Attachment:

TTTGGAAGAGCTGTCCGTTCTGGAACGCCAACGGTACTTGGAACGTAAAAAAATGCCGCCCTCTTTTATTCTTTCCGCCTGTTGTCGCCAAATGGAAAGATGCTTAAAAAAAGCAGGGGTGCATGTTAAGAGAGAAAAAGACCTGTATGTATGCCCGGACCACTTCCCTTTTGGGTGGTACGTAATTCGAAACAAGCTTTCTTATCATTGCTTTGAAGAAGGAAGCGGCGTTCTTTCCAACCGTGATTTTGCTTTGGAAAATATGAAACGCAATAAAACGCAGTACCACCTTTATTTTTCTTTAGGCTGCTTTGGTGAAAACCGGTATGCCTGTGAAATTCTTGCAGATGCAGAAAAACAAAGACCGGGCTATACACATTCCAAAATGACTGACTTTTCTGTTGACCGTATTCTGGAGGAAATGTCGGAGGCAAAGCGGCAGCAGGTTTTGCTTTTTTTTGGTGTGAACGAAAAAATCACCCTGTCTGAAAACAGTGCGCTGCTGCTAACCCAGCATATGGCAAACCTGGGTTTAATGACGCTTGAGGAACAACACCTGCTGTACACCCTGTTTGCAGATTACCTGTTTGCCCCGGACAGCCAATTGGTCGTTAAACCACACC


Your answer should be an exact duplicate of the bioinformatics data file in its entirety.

TTTGGAAGAGCTGTCCGTTCTGGAACGCCAACGGTACTTGGAACGTAAAAAAATGCCGCCCTCTTTTATTCTTTCCGCCTGTTGTCGCCAAATGGAAAGATGCTTAAAAAAAGCAGGGGTGCATGTTAAGAGAGAAAAAGACCTGTATGTATGCCCGGACCACTTCCCTTTTGGGTGGTACGTAATTCGAAACAAGCTTTCTTATCATTGCTTTGAAGAAGGAAGCGGCGTTCTTTCCAACCGTGATTTTGCTTTGGAAAATATGAAACGCAATAAAACGCAGTACCACCTTTATTTTTCTTTAGGCTGCTTTGGTGAAAACCGGTATGCCTGTGAAATTCTTGCAGATGCAGAAAAACAAAGACCGGGCTATACACATTCCAAAATGACTGACTTTTCTGTTGACCGTATTCTGGAGGAAATGTCGGAGGCAAAGCGGCAGCAGGTTTTGCTTTTTTTTGGTGTGAACGAAAAAATCACCCTGTCTGAAAACAGTGCGCTGCTGCTAACCCAGCATATGGCAAACCTGGGTTTAATGACGCTTGAGGAACAACACCTGCTGTACACCCTGTTTGCAGATTACCTGTTTGCCCCGGACAGCCAATTGGTCGTTAAACCACACC